The Lucy Variations by Sara Zarr
Publisher: Little, Brown
Number of pages: 309
My copy: hardbound, ordered from Book Depository
Lucy Beck-Moreau once had a promising future as a concert pianist. The right people knew her name, her performances were booked months in advance, and her future seemed certain.
That was all before she turned fourteen.
Now, at sixteen, it’s over. A death, and a betrayal, led her to walk away. That leaves her talented ten-year-old brother, Gus, to shoulder the full weight of the Beck-Moreau family expectations. Then Gus gets a new piano teacher who is young, kind, and interested in helping Lucy rekindle her love of piano — on her own terms. But when you’re used to performing for sold-out audiences and world-famous critics, can you ever learn to play just for yourself?
* * *
I used to play the piano when I was a kid. I’ve dreamed of having a small piano at home, but my parents settled for a keyboard instead (which was, in the end, a good choice, because  I didn’t really play piano for long; and  having a piano during the Ondoy/Ketsana flood of 2009 would just be horrible), and I took several lessons on it. I liked it a lot, and I always thought the piano was a lovely instrument and I wanted to be able to play it more. Unfortunately, by fifth grade, I realized that I didn’t really have that much of a musical aptitude. I mean, I can play, I can read notes, but I didn’t really develop that ear for listening to music and being able to play it without sheets. (But wait, does that even exist?)
But either way, even if I don’t play the piano now, I still like it. And I really like reading books with musicians in them, whether they’re bands, or singers (or girlfriends of singers), or a band manager, even. Plus, The Lucy Variations is a Sara Zarr novel, and I love Sara Zarr.
Lucy Beck-Moreau is a piano-playing prodigy, the next great concert pianist that everyone’s buzzing about. Or was, until she walked out on a major recital after learning of a death in the family. After she walked out, the piano playing was left to her younger brother, Gus, to fulfill the family’s expectations. When her brother gets a new piano teacher who not just teaches him but encourages Lucy to try again, she wonders if it’s worth it, and if she could ever escape what her family — most especially her grandfather — would think if she decides to go back and play again.
The Lucy Variations felt just a little different from the other Sara Zarr novels I’ve read, what with Lucy being a bit of a more quiet, organized little musical genius who just wanted to be normal. At first, it was hard getting to know Lucy because she felt so closed off, even if I was basically in her head all the time. But eventually, she started showing more of herself, to understand how it is to be where she was, and how suffocated she felt with the pressure of her family in playing the piano. Lucy felt real — despite being a little detached — and I eventually started caring for what she cared about in the book, most especially her brother. I liked how she struggled not to play and when she played, she got lost in it, and I could see that she really loved it. Piano, the music, and making music. I think the only thing that really niggled me in Lucy is her attraction to older men — way older men, which was really something because she’s just sixteen. But perhaps it wasn’t really that kind of attraction, but more of seeking attention. She never had the chance to be around boys her age, at least ones who didn’t see her as competition.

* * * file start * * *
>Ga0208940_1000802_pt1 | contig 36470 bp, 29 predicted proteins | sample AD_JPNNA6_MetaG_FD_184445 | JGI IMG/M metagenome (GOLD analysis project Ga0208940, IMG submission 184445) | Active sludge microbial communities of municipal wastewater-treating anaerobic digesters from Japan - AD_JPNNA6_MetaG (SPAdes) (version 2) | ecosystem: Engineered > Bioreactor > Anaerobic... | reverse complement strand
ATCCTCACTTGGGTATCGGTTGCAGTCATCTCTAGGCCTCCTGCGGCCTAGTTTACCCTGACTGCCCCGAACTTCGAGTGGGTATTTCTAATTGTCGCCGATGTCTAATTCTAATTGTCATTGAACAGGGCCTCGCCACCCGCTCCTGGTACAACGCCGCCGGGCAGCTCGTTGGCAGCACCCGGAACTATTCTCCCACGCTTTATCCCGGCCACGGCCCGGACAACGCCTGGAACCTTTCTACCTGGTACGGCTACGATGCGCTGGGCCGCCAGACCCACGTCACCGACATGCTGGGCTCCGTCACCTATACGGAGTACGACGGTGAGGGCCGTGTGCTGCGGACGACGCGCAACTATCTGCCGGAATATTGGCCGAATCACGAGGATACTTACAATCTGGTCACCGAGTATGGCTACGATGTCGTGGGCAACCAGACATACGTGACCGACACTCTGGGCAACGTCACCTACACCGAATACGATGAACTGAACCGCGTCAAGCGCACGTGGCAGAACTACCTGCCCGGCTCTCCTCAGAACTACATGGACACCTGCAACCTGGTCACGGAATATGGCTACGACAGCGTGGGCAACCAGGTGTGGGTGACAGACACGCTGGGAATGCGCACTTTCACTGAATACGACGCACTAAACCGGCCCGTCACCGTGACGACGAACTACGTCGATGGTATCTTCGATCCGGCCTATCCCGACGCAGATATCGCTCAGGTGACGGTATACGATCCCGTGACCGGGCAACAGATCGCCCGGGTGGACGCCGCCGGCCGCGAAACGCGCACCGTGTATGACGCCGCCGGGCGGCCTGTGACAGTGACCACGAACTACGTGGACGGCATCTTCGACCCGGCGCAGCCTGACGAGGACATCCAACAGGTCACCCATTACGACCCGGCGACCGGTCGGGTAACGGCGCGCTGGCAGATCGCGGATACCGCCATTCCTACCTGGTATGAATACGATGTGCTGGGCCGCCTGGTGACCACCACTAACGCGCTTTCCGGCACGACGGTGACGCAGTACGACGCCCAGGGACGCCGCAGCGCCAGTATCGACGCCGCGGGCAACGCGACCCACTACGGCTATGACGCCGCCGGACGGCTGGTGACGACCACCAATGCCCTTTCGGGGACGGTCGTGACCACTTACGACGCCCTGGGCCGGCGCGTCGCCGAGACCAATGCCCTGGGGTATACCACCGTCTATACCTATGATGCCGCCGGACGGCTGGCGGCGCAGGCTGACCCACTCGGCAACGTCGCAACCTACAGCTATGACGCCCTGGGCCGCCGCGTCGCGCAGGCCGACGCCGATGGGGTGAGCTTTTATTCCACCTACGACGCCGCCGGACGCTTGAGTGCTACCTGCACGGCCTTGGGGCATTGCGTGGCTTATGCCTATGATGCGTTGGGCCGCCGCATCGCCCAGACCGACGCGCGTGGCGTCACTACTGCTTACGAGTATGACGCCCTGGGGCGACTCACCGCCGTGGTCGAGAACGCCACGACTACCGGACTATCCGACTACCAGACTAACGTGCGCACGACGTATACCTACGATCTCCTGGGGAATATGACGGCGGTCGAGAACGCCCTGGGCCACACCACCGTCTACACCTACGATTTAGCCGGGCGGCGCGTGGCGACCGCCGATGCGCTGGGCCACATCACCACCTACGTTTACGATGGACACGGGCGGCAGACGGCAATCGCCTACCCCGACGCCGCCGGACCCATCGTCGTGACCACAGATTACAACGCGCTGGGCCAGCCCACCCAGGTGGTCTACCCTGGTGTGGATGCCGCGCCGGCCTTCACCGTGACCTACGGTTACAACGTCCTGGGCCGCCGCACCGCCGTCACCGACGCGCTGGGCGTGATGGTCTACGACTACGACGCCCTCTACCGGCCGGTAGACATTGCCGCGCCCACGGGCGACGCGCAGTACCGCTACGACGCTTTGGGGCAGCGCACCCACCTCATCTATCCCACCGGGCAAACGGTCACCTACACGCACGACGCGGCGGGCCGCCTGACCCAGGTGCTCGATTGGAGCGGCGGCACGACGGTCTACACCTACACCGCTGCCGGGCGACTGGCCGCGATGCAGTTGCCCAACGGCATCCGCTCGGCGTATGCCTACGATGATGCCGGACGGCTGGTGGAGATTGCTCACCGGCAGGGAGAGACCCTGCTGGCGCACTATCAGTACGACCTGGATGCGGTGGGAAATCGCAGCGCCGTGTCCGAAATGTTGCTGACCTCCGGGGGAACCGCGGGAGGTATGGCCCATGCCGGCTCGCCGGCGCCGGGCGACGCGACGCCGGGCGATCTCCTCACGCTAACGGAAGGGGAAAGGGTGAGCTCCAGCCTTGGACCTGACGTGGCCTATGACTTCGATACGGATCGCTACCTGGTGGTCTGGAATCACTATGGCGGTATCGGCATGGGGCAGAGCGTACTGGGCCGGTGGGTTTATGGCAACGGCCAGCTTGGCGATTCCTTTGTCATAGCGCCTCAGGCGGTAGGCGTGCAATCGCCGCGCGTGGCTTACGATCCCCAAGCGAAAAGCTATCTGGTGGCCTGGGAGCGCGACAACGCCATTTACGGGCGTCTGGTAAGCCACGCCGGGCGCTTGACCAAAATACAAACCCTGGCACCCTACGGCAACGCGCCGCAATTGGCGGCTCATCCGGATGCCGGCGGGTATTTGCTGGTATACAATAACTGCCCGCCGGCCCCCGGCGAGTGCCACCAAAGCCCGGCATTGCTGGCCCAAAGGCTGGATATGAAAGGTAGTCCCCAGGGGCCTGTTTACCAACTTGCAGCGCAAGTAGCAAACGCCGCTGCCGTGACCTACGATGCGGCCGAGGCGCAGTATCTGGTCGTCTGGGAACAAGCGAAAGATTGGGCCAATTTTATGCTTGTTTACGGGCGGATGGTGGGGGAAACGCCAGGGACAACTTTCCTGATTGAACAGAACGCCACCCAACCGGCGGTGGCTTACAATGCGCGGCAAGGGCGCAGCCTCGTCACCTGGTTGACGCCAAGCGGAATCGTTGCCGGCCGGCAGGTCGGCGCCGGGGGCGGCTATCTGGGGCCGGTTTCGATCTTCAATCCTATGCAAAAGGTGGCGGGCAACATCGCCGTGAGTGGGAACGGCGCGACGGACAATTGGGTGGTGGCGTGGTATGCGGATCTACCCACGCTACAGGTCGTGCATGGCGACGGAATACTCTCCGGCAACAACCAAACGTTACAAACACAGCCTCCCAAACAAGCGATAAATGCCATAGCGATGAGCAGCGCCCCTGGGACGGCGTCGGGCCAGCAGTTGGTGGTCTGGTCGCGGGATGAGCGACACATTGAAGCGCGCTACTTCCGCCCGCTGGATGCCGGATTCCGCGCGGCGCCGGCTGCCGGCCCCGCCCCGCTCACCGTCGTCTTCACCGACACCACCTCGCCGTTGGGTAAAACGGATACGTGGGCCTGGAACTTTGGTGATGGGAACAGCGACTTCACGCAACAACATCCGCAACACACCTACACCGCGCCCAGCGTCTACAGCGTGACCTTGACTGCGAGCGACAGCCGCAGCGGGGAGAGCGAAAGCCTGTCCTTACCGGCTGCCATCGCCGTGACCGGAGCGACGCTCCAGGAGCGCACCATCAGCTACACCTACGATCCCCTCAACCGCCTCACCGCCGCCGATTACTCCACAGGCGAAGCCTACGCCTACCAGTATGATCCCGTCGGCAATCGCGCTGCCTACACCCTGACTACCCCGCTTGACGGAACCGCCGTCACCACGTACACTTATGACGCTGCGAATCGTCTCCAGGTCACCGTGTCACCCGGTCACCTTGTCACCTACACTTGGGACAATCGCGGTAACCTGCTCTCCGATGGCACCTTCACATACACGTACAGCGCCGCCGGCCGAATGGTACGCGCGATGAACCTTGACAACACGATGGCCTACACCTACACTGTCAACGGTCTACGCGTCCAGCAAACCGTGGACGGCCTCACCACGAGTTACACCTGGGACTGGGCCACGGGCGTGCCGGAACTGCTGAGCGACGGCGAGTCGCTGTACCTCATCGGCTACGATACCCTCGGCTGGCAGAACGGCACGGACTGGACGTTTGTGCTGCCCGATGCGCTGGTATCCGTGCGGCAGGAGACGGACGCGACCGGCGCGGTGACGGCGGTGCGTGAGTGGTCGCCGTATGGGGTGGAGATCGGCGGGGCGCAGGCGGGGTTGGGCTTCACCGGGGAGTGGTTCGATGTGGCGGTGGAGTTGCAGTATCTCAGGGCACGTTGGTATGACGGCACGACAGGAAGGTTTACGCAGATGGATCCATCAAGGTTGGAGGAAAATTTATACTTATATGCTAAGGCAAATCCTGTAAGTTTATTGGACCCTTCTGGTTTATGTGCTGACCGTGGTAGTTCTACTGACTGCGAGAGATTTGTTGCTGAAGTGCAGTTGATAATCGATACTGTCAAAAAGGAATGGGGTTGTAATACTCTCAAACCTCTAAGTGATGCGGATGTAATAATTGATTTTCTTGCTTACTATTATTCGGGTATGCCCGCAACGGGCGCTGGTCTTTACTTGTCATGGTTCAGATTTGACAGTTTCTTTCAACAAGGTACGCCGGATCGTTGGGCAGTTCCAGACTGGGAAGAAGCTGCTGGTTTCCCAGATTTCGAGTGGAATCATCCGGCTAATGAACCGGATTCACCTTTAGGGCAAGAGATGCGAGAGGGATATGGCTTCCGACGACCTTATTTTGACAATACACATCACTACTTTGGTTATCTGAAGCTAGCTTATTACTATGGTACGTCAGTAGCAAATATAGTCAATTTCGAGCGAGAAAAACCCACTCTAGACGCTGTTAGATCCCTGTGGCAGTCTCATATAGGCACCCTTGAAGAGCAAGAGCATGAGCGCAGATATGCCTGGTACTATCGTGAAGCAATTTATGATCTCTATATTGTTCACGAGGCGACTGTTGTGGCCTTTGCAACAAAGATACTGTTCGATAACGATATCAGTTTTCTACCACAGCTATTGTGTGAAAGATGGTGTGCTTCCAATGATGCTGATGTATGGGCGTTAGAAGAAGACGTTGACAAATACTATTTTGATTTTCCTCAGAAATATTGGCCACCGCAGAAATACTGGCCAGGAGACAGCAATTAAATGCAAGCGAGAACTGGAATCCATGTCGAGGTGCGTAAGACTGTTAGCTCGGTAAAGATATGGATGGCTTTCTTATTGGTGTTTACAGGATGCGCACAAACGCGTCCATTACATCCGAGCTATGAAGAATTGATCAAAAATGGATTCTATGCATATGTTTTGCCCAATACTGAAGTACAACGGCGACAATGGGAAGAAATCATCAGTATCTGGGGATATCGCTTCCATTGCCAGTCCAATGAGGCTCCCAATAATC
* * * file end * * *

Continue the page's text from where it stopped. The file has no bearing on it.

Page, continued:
The overall story was quiet, and maybe because of the music aspect, I felt like there was an accompanying background music to all of this while I was reading it. I liked The Lucy Variations,Â overall. Perhaps not as much as I liked Once Was Lost or How to Save a Life, but still good enough. I sort of called what happened near the end a few pages before it, and when it happened, I was secretly glad because I always felt there was something fishy about that character. And I liked how Lucy saw it later on, how she saw past the hurt and what had come out from it. I guess that is the best example of what “daring greatly” meant, as one of my favorite bloggers said in one blog post, how in the end, Lucy dared again, and it was what mattered: Because when was the last time she gave her whole heart to something? (p.291)
Number of dog-eared pages: 24
Favorite dog-eared quotes:
Sometimes, you should be allowed a tiny bit of joy that would stay with you for more than five minutes. That wasn’t too much to ask. To have a moment like this, and be able to hold onto it. (p. 78)
Adulthood is a perpetual state of confusion. (p. 182)
But what they’d done together, what had been opened by becoming so close, she could still love that. She could love their conversations and their hours at the piano and the results of their work. She could even love the way it hurt right now, because when was the last time she gave her whole heart to something? (p. 291)
That, all of it, belonged to her. She didn’t have to let Will take it away, the way she’s let her grandfather, the business, herself, take her love for music. She would hold on to what was her. Let go of what wasn’t. (p. 291)